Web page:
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Search and Seizure For The Oklahoma Game Warden

By Brian Surber, Deputy General Counsel, OBN

Oklahoma State Game WardenSearch and Seizure under the Fourth Amendment can be quite complicated and the challenges faced by game wardens in this area of criminal law can be frustrating at times. However, here are a few simple tips.

Probable Cause:
A game warden needs probable cause to arrest and probable cause to search. Forget all of the hoopla surrounding the definition of probable cause. It is simply a FAIR PROBABILITY. Just ask yourself, With the facts I know, is there a fair probability that: (1) I'll find some evidence, (2) the suspect committed the crime (i.e., if you hear a high powered rifle shot in late November, forty-five minutes later the suspect walks out of the woods with blood on his hands and pants, is there a FAIR PROBABILITY that he shot a deer?).

Reasonable Suspicion:
You need a reasonable suspicion to detain a suspect or stop his vehicle. The courts have defined this as "much less demanding than probable cause and considerably less than a preponderance." That means that your suspicion could be flat out wrong a considerable majority of the time. That is not much guidance and this is a tricky area of law. You should be okay if (1) you are suspicious, and (2) you can articulate why (i.e., more than a hunch). The application of reasonable suspicion to weapons searches will be addressed it a future article.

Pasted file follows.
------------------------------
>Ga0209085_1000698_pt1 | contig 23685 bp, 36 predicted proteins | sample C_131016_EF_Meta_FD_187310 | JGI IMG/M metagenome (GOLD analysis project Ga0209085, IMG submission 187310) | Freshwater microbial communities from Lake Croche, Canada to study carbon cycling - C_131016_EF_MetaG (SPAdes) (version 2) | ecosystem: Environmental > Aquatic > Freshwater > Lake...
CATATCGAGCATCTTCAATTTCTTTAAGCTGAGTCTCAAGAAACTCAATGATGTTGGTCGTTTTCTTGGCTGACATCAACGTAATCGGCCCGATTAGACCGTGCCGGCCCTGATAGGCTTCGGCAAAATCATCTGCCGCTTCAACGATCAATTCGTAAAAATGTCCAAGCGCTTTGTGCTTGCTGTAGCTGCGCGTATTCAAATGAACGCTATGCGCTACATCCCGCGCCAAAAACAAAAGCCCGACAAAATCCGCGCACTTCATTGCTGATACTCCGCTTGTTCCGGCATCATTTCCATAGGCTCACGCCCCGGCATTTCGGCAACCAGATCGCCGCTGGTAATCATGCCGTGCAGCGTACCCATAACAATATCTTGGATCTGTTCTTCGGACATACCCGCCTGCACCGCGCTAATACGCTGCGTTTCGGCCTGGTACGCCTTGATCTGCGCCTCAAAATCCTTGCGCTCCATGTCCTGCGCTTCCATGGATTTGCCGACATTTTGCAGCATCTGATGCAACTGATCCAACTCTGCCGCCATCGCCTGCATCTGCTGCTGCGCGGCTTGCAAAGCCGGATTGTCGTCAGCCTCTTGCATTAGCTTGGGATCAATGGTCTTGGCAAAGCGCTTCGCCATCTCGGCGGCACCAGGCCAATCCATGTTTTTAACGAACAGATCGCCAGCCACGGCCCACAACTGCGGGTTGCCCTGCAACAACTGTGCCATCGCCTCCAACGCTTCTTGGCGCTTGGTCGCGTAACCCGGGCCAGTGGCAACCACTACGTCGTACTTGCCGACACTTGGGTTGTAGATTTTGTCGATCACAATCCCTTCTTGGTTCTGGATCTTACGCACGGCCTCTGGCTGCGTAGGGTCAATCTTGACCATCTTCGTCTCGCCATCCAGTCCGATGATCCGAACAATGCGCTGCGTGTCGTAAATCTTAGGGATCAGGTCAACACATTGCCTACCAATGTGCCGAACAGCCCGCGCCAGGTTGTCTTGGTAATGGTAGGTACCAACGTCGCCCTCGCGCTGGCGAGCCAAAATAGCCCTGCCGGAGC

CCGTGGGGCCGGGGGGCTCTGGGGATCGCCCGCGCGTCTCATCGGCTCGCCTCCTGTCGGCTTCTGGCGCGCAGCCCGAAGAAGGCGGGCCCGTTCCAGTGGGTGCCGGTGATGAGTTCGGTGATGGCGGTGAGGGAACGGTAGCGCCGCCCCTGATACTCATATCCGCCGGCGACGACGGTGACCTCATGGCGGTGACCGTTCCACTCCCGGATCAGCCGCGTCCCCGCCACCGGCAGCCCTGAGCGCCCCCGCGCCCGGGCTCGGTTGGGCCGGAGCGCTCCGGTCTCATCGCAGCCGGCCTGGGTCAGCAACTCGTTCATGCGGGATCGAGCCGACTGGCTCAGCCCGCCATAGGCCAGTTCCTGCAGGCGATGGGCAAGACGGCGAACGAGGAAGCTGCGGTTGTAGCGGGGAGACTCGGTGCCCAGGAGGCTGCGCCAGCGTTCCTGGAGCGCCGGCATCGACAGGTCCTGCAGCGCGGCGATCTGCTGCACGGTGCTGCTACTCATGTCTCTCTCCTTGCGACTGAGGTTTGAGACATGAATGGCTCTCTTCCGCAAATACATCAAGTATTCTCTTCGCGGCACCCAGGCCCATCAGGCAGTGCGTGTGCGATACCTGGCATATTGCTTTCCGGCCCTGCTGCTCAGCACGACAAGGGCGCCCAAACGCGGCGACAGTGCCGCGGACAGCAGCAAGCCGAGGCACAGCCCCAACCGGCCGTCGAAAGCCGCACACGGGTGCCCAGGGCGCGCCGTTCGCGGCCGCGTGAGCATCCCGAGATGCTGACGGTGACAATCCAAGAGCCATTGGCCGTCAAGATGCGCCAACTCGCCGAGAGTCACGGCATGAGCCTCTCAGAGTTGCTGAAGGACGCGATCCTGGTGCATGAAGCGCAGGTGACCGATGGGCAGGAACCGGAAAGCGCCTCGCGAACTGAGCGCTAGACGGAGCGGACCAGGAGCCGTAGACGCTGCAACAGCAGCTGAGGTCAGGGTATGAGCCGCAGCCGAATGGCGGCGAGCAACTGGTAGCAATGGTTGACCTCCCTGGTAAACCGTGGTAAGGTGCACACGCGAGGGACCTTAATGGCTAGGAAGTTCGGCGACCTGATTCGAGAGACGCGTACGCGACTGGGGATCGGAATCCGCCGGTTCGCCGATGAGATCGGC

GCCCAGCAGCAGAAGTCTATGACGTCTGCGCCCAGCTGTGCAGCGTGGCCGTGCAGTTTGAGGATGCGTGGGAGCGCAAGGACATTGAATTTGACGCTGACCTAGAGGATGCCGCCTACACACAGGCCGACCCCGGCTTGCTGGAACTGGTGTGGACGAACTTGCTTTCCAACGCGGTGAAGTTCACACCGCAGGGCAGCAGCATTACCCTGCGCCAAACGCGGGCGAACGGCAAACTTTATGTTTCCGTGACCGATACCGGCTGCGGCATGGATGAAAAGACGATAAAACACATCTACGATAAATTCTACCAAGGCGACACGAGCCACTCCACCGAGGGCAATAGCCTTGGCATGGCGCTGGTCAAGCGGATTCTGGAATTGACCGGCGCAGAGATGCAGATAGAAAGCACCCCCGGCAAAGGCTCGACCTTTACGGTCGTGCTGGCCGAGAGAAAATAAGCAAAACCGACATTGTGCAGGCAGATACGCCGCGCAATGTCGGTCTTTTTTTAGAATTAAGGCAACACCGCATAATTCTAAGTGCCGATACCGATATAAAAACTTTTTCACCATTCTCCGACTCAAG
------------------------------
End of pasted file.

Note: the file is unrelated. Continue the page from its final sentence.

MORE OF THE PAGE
Tips for Articulating Probable Cause and Reasonable Suspicion:
Expert Testimony: Rather than a judge or prosecutor telling you whether you have probable cause or a reasonable suspicion, you are more equipped to tell them. Not one class in law school, training I have attended, or treatise I have read ever told me anything about what was or was not probable cause over and above what I outlined above. What I know about probable cause relating to wildlife violations I learned from the wardens when I was a prosecutor. Great deference is given to the training and experience of the officer in the field. More so than many other areas of law enforcement, game wardens have particularized training and experience. Here is the trick: You must be able to describe to your prosecutor or judge why you thought this activity was suspicious. For instance, if you are set up on surveillance, don't just say that I observed the defendant's vehicle traveling at a suspicious speed. Rather, say that you have observed dozens of vehicles traveling down this road, farmers and local residents travel at approximately X speed, this vehicle was in an area known for road hunting, the vehicle traveled at a speed consistent with deer poaching and the occupants appeared to be scanning the clearings, etc.